By Lauren Maggs.
Discipline gets bad press in our culture. If you say the word “discipline” people hear “corporal punishment”. They think of what used to happen before 1994 if you didn’t do your maths homework. In this day and age, being pro-discipline is almost like being pro-tyranny. The concept of “church discipline” is especially confusing. The church is supposed to be about love and love is about affirmation and freedom, so “church discipline” is an oxymoron. Discipline’s offence to the culture actually runs deeper than we might think. But, as it turns out, the problem is not with discipline, it’s with the culture.
1. Discipline is the core business of the church
Jesus said, “Go and make disciples”. It’s no accident that the English word “disciple” shares a root with the word “discipline”. Both orbit around the concepts of learning, training and growing. A disciple is the agent and discipline is the process. It follows that Calvin would view discipline as one of three marks of an authentic church (along with word and sacrament!). Discipline is not just right at the heart of what the church does, it’s right at the heart of what the church is. If that’s the case, it shouldn’t surprise us the Bible is all about discipline.
2. The Bible is all about discipline
“All Scripture is God-breathed and useful for…” what? Discipline! “Teaching”, “reproof”, “correction”, “training” (2 Tim 3.16) – these are discipline words and ideas. All of the Bible is useful for… discipline. It’s not just Matt 18, it’s “All Scripture…” Whenever the word is proclaimed in the power of the Spirit, God’s people are being disciplined, and disciples are being formed. That has to broaden and enrich our view of what discipline is. Discipline has got to be about more than punishing those who step out of line. It is. But why?
3. God is a disciplinarian
“NO!!! Don’t say that! People will run a mile!” Your problem isn’t with me, it’s with the Bible: “The Lord disciplines the one he loves” (Prov 3.12; Heb 12.6). God is a disciplinarian. But that shouldn’t just change our view of God. It should change our view of discipline. We can be sure that discipline is good and right and profitable because the Lord himself does it. His motives are always pure, and His ends are always perfect.
4. Discipline is love
“The Lord disciplines the one he loves…God is treating you as sons” (Heb 12.6-7). Fatherly love is the motive of God’s discipline (Deut 8.5). Brotherly love should be the motive of ours (Gal 6.1-2). The idea that discipline and love exclude each other is a cultural fiction. God is love, He defines love and He disciplines those He loves. There is no true love without discipline. There is no true discipline without love.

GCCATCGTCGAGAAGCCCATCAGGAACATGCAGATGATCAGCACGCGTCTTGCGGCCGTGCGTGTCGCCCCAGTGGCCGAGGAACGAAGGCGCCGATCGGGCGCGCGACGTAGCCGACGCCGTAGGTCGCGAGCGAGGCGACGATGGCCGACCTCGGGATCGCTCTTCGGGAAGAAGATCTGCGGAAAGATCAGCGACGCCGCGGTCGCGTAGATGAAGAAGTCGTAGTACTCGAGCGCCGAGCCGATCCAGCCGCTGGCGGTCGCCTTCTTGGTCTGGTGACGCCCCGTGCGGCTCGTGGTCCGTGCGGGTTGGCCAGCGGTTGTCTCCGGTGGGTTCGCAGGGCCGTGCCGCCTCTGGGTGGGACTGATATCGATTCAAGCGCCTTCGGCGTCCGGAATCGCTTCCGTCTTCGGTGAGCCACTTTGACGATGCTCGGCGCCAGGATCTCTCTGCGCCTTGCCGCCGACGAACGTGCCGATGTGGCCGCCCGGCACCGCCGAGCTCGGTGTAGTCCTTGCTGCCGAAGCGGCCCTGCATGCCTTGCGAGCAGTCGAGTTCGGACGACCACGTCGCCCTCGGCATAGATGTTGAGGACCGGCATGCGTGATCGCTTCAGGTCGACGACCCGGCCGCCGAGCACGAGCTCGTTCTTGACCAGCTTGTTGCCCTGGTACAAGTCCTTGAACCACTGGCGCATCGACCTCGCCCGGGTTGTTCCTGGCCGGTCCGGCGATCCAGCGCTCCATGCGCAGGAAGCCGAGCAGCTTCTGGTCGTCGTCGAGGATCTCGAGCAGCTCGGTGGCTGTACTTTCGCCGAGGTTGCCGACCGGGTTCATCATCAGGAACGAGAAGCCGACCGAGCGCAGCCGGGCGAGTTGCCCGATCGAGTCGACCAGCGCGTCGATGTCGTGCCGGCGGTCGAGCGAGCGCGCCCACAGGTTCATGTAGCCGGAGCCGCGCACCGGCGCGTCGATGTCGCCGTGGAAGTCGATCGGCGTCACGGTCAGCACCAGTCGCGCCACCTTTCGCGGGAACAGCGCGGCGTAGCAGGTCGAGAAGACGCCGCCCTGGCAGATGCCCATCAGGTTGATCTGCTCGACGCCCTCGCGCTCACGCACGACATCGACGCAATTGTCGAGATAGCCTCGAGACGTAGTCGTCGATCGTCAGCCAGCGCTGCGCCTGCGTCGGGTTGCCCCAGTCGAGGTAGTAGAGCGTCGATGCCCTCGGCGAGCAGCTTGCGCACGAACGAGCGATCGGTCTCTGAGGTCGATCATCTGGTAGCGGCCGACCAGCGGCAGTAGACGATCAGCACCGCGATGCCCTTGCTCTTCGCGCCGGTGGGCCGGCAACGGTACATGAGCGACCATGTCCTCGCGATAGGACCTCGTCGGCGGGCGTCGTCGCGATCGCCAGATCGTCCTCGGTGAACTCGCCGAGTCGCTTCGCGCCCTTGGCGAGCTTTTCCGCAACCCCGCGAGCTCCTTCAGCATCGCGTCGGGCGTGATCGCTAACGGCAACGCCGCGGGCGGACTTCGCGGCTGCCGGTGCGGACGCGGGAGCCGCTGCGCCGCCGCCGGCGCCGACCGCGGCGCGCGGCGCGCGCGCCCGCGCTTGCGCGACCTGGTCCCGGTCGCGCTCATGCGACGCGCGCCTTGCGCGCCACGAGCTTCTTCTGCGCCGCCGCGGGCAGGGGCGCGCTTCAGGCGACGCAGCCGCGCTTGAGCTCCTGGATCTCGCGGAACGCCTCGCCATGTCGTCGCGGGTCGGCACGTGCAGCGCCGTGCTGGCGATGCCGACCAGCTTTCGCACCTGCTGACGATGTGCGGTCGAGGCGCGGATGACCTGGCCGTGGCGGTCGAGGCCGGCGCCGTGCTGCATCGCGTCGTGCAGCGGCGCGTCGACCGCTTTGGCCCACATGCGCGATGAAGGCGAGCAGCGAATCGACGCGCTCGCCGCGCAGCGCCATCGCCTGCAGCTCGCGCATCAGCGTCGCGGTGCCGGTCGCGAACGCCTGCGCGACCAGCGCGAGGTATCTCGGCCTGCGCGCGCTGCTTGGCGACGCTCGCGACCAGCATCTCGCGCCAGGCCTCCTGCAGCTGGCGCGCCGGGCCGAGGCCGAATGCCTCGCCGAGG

5. Discipline is the way to the good life
The Father’s discipline is motivated by love and so it has our ultimate good as its end. The goal is to know Him (Jer 24.7) and enter into the fullness of his blessed presence forever (Deut 8.1-10). There is no price too high to pay for such a blessing. As GK Chesterton said, “all noble things have to be paid for.” Should we expect the most noble of things, the Christian character, to be exempt? No. The route to the glory of eternity runs through the light and momentary afflictions of this life (2 Cor 4.17). The name of that road is discipline. Christ has walked it before us, so that we are free to follow after.
6. Discipline is both hard and soft
If the Father’s discipline has our ultimate good in mind, ours should be no different. Church discipline, even in its most severe forms (1 Cor 5.5a), always pursues the ultimate goal of restoration (1 Cor 5.5b). And so church discipline can be both hard and soft, at the same time. It is hard in that it can end in casting someone out of the community, but it is soft in that it always begins with a private word, is tempered by a spirit of gentleness and humility throughout, and operates, from start to finish, in the hope of repentance and reconciliation (Gal 6.1-6).
7. Discipline is act of grace
Instead of pretending human nature is essentially good and endlessly affirming each other in our sin, biblical love offers discipline. Discipline faces up to the human condition and loves its neighbor enough to speak the truth. Discipline is the relentless offer of Christ in the face of sin, and so discipline is an act of grace. It’s God’s gift to sinners. We don’t deserve it. It is too good for us. It is too kind to us. We should be left to ourselves: ignored, abandoned, forsaken. But God in his mercy disciplines us. Discipline is God’s gift to us. Exercised in full dependence on God and in full solidarity with fellow sinners, it can, and should, be our gift to one another.
Oh that we would be true churches – churches known for their discipline!